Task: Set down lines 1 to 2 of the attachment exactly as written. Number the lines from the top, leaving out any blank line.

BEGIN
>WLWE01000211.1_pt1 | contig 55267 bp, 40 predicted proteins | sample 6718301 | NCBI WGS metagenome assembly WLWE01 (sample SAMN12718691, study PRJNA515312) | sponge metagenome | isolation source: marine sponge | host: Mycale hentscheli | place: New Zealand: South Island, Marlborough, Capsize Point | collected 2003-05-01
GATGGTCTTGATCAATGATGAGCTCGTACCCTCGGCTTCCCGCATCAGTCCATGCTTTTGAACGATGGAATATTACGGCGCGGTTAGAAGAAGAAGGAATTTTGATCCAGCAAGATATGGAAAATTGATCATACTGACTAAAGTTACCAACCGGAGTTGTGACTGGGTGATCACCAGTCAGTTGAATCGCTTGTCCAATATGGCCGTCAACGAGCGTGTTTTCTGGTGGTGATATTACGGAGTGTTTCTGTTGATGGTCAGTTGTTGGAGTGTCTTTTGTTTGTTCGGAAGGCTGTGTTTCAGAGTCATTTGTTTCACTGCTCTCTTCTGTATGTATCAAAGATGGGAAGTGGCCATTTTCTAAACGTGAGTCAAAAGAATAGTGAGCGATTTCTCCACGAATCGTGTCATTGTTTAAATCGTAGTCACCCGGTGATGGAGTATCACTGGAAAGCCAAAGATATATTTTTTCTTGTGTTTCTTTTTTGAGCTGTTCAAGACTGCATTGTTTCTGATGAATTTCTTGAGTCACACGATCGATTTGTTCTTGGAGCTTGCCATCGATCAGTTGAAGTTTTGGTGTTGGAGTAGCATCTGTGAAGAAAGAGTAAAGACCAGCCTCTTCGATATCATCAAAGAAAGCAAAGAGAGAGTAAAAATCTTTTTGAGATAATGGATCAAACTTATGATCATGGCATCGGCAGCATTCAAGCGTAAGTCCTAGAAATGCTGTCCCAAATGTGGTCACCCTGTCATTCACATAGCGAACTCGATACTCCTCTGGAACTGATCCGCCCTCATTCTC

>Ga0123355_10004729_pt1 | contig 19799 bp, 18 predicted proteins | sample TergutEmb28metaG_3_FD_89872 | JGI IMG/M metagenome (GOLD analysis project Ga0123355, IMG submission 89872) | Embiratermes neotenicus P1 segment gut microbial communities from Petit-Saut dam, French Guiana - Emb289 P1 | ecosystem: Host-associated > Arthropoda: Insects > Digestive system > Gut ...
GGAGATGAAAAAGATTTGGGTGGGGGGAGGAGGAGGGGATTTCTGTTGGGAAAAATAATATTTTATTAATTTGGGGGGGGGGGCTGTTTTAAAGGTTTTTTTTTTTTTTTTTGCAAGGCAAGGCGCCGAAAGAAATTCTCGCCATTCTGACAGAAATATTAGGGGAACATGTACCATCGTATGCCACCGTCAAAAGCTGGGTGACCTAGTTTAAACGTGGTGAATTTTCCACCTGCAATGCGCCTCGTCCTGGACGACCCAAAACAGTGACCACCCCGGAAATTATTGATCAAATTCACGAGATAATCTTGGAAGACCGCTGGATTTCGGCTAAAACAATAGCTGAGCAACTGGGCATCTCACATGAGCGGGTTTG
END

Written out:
>WLWE01000211.1_pt1 | contig 55267 bp, 40 predicted proteins | sample 6718301 | NCBI WGS metagenome assembly WLWE01 (sample SAMN12718691, study PRJNA515312) | sponge metagenome | isolation source: marine sponge | host: Mycale hentscheli | place: New Zealand: South Island, Marlborough, Capsize Point | collected 2003-05-01
GATGGTCTTGATCAATGATGAGCTCGTACCCTCGGCTTCCCGCATCAGTCCATGCTTTTGAACGATGGAATATTACGGCGCGGTTAGAAGAAGAAGGAATTTTGATCCAGCAAGATATGGAAAATTGATCATACTGACTAAAGTTACCAACCGGAGTTGTGACTGGGTGATCACCAGTCAGTTGAATCGCTTGTCCAATATGGCCGTCAACGAGCGTGTTTTCTGGTGGTGATATTACGGAGTGTTTCTGTTGATGGTCAGTTGTTGGAGTGTCTTTTGTTTGTTCGGAAGGCTGTGTTTCAGAGTCATTTGTTTCACTGCTCTCTTCTGTATGTATCAAAGATGGGAAGTGGCCATTTTCTAAACGTGAGTCAAAAGAATAGTGAGCGATTTCTCCACGAATCGTGTCATTGTTTAAATCGTAGTCACCCGGTGATGGAGTATCACTGGAAAGCCAAAGATATATTTTTTCTTGTGTTTCTTTTTTGAGCTGTTCAAGACTGCATTGTTTCTGATGAATTTCTTGAGTCACACGATCGATTTGTTCTTGGAGCTTGCCATCGATCAGTTGAAGTTTTGGTGTTGGAGTAGCATCTGTGAAGAAAGAGTAAAGACCAGCCTCTTCGATATCATCAAAGAAAGCAAAGAGAGAGTAAAAATCTTTTTGAGATAATGGATCAAACTTATGATCATGGCATCGGCAGCATTCAAGCGTAAGTCCTAGAAATGCTGTCCCAAATGTGGTCACCCTGTCATTCACATAGCGAACTCGATACTCCTCTGGAACTGATCCGCCCTCATTCTC